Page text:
Gourmet Popular in Ehime Prefecture
This is a regional cuisine passed on by Ehime prefecture’s Nanyo region that boasts the largest quantity of cultured red seabream in Japan. It places red seabream sashimi freshly caught from the Uwa Sea on warm rice and then tops it with a special sauce containing ingredients such as eggs, laver, sesame, and chopped green onions.
Hozumitei（Uwajima）This is a popular shop located near Uwajima station. You can taste Uwajima sea bream, local dishes made with seafood caught in the Uwa Sea, along with local seasonal vegetables.
Unlike ordinary yakitori, which is pierced with a skewer, “Imabari yakitori” is grilled by pressing it onto a hot iron plate. This “fast food cuisine” was created more than 50 years ago in Imabari city, which has a strong shipbuilding industry, and characterized by the fact that you can eat it cheaply and quickly. The “grilled skin” has a crispy texture and is a favorite on the menu.
Toribayashi（Imabari）This long-established store was founded 50 years ago. The famous “grilled skin” grilled on an iron plate in front of the counter uses plump, fleshy chicken seasoned with a spicy sauce.
This is a noodle dish that arranges “Nagasaki Champon” in Yawatahama style. Chinese noodles are put in a golden soup extracted chicken eggs, bonito, kelp etc., and topped with kneaded ingredients such as Kamaboko (cured surimi) and Jakoten (fried fish paste), which are local special products. You can enjoy the tastes particular to a port city.
Maruyama Champon（Yawatahama）This shop, which was founded in 1948, is the birthplace of Yawatahama Champon. Enjoy your fill of this outstanding dish consisting of soy sauce soup with concentrated seafood flavors and wrapped around medium thick noodles.
The soy sauce flavored soup was amazing. I drank every last drop.reviewed by igawa2015
“Imotaki” is a type of social gathering where each farmer brings out their sato-imo (taro), cook it in soup stock made with ayu (sweetfish) caught in the local Hijikawa river, and taste it all together while having a chat. It is a traditional culture that has lasted 300 years in Ozu City, and the riverbed with pots is still an autumn tradition.
Izumiya（Ozu）This old-fashioned Japanese style restaurant offers offers the local cuisine of Ozu that uses seasonal ingredients, with choice of courses such as “ozen” and “kaizen”. You can light heartedly enjoy Imotaki as a one person serving in a private pot.
I ate the ‘Imotaki set meal’, and there was plenty of soft sato-imo in the hot pot giving it a hearty texture.reviewed by Venture803217
Gourmet Popular in Kochi Prefecture
Being a local fish to Kochi prefecture, the most popular way to eat katsuo (bonito) is tataki. It is said that its name comes from the process pouring nihaizu, containing salt (shio) and vinegar (su) on the fish and hitting (tataki) it with a knife to make it absorb the flavor. It is common to grill the surface, leaving the inside rare, then top it with chirizu, garlic slices, shiso etc. before eating.
Warayakitataki Myojimmaru（Kochi）Shio-tataki, which involved grilling the katsuo with a strong straw fire at a high temperature, and eating it with sun-dried salt is a specialty. The scent of straw and smoke complement the flavor of the bonito.
Local cuisines of Kochi are called “Tosa ryori”. Beginning with luxurious gourmet dishes, such as “Sawachi Ryori”, which serves up delicacies from the mountains and the ocean on a large plate, there is also the rare “shuko” foods such as utsubo (moray eel) and whale dishes, along with rustic tastes representative of mountain country food.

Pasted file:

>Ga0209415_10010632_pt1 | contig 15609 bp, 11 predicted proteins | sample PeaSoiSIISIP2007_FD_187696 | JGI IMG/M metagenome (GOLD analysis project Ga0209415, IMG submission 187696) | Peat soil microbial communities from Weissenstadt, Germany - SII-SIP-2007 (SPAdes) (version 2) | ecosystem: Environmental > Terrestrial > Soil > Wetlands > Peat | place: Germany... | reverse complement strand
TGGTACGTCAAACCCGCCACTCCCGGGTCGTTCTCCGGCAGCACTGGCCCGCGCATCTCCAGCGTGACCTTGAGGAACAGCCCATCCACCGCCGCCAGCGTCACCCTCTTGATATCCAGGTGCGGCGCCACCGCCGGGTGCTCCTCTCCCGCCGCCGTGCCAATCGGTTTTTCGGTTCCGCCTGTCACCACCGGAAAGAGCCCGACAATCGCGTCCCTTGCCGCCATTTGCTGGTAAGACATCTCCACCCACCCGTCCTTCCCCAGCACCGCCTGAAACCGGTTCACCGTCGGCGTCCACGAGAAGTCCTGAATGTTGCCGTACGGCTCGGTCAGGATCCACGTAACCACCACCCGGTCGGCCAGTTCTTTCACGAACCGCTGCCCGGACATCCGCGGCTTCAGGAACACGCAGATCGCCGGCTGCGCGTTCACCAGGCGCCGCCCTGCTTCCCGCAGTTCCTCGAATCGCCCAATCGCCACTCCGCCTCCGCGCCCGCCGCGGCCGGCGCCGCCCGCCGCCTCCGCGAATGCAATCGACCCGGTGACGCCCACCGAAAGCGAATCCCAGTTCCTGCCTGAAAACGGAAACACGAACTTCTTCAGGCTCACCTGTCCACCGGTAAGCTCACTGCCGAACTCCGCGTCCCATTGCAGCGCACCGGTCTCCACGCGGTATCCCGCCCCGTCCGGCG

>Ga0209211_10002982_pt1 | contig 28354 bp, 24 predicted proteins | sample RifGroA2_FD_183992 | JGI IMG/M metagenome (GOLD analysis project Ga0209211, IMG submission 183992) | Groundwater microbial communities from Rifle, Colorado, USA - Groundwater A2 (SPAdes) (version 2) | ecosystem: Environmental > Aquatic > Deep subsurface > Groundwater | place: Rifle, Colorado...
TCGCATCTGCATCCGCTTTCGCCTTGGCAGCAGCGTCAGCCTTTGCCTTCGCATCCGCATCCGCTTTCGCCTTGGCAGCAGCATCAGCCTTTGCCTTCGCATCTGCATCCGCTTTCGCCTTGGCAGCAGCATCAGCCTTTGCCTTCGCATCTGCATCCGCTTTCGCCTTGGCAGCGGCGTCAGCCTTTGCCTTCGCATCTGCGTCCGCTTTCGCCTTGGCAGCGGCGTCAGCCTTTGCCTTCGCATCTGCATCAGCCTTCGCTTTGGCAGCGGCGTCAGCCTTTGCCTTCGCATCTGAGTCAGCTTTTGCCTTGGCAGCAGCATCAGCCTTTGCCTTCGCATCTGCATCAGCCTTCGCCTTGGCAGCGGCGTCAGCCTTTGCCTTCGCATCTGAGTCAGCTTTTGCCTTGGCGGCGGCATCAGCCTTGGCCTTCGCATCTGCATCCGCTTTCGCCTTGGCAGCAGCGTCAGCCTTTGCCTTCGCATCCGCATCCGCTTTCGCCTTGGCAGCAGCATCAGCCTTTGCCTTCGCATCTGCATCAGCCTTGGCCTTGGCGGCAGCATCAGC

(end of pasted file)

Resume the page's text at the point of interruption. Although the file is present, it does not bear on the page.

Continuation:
Tsukasa Kochi Honten（Kochi）Said to be the progenitor of the name “Tosa ryori”, this long-established store has a 101 year history. You can enjoy a wide variety of Tosa ryori, including Sawachi Ryori (a large dish heaped with local delicacies such as sashimi, katsuo tataki, sushi, fried food, stewed food, and pickles) called “the art of cooking”.
After World War II, the local ramen originated in Susaki City, and came about through the delivery of ramen in enamel pots so that it would not get cold. The chicken bone-based soy sauce broth, matches the firm noodles, and ingredients such as chikuwa, leeks and eggs are quite simple. These days it is offered in a pot and stays hot until the last morsel.
Hashimoto Shokudo（Susaki）This is truly a specialty restaurant that specializes in nabe yaki ramen as the only items on the menu are nabe yaki ramen and rice. You can enjoy the taste of the commitment of this store that was established in 1975.
This is a chicken bone broth with soy sauce. It is a delicious soup. The medium thin noodles are boiled al dente. Noodles that will not stretch are used for pot-baking. The ingredients are chicken meat, chikuwa, raw egg, leek and so on. You could probably liken it to nabe yaki udon noodles. The person next to me added rice at the end, and ate it like zosui (seasoned rice-porridge).reviewed by OhenrosanKK
Imo kempi is a regional, rustic sweet of Kochi prefecture that consists of thinly cut sweet potatoes, fried to a crisp and coated in sugar syrup. It has been loved as a home cooked snack for many years. They are easy to obtain, rich in variety and cheap, so it is also ideal as a souvenirs, and in recent years a variety of imo kempin flavors have also emerged.
Imoya Kinjiro Oroshidanchi（Kochi）Established in 1951, this is a long-established store of imo kempi. Today, in addition to imo kempi, they also deal with a variety of other sweets using potatoes.
They have taste testing samples of freshly made kempi, along with salted kempi, potato chips in various containers from sachets to cans. I bought a variety of souvenirs. There were plenty of baked confectionery and I was also drawn to the fresh cake, but I purchased the sweet potato that was being sold next to the cash register.reviewed by azuki1009
Surrounded by the sea on every side, with mild weather, Shikoku is blessed with clear streams originating from the Shikoku mountain range, and every prefecture is blessed with fresh produce from the sea and mountains. For this reason it is brimming with innumerable famous cuisines. By all means, why not enjoy the gourmet version of the Shikoku pilgrimage.